Get/set the param set in new().


Get/set the subref used for handling errors.


Get the most recent object error message.


Get/set flag for default error handler.


Returns value set in new().


Get/set subref for manipulating the queue().


Get/set the Iterator recursion depth. Default is undef (infinite).

NOTE: This is not the same depth() method as on the return value of next(). This depth() method affects the recursion level for the Iterator object itself.

push_queue->( iterator_object, P::C_object )

Add a Path::Class object to the internal queue. This method is used internally.

pop_queue->( iterator_object )

Remove a Path::Class object from the queue. This method is used internally. Returns the next Path::Class object for iteration, based on breadth_first setting.


Get/set current queue. Value must be an ARRAY ref.


Returns the current Iterator depth relative to root.

CAVEAT: Because of the way the iterator logic works internally, the value of cur_depth() may change after you call next(), so the order you call next() and cur_depth() may create an off-by-1 error in your code if you're not careful. That's because cur_depth() returns the current depth of the Iterator, not the next() value.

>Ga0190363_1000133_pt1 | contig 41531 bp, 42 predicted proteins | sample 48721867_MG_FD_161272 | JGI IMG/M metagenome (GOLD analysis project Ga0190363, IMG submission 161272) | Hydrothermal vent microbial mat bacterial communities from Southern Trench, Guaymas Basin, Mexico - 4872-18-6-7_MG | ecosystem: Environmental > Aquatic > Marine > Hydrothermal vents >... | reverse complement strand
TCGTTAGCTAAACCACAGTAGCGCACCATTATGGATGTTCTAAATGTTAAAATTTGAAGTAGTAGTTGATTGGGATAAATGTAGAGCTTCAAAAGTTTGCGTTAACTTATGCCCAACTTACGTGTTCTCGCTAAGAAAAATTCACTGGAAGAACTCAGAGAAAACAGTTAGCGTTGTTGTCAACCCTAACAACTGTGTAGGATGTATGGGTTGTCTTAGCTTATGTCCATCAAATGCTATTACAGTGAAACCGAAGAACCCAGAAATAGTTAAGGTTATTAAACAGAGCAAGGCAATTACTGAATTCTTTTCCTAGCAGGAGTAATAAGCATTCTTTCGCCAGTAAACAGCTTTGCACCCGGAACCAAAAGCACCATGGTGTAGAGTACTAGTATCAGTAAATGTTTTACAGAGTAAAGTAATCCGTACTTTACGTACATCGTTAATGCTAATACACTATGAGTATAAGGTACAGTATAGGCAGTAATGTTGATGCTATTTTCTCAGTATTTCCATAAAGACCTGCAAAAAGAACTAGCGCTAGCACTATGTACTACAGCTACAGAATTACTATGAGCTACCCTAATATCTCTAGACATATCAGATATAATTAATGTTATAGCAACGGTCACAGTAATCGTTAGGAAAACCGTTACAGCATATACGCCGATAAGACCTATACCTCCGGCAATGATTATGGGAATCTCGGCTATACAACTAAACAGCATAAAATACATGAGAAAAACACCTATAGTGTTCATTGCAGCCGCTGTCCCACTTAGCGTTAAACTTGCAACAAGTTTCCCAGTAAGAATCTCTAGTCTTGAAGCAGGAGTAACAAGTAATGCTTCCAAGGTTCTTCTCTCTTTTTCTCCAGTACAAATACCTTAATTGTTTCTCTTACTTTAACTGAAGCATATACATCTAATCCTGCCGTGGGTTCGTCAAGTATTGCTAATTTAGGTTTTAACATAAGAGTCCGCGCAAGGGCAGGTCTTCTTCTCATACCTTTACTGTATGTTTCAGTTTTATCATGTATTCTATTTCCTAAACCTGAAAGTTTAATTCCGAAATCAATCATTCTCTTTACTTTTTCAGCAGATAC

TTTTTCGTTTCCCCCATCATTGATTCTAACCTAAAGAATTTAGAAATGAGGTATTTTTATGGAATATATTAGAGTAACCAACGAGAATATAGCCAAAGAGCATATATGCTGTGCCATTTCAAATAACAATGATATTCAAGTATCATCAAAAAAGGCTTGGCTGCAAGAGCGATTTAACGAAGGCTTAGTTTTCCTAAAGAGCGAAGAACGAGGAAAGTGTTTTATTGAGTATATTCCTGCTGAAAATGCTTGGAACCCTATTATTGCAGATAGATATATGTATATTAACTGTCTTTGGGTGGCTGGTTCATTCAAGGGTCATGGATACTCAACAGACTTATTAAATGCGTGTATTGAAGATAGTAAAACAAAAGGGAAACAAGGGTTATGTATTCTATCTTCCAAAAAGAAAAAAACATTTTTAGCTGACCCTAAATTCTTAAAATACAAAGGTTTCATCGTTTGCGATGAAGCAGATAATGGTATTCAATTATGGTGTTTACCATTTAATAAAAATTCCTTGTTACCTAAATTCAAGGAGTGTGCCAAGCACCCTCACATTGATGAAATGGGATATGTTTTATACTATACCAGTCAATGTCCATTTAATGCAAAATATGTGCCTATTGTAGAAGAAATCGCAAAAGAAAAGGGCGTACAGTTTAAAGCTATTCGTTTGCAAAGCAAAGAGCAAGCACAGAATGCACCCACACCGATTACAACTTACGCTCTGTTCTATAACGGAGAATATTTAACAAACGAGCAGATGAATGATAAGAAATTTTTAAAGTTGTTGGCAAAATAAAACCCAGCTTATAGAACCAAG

my $depth = $iterator->cur_depth;
 my $f = $iterator->next;
 # $depth == $f->depth()
 my $f = $iterator->next;
 my $depth = $iterator->cur_depth;
 # $depth might not == $f->depth()

It's likely you want to use the depth() method on the return value of next() anyway. See the next() method.


See the t/ directory for examples of error_handler() and interesting().


Higher Order Perl, Mark Jason Dominus, Morgan Kauffman 2005.

Iterator, Iterator::IO, Path::Class, IO::Dir::Recursive, IO::Dir


The cur_depth() caveat is a probably a bug, but since we have a depth() method


Peter Karman, <>


Copyright 2006 by Peter Karman

This library is free software; you can redistribute it and/or modify it under the same terms as Perl itself.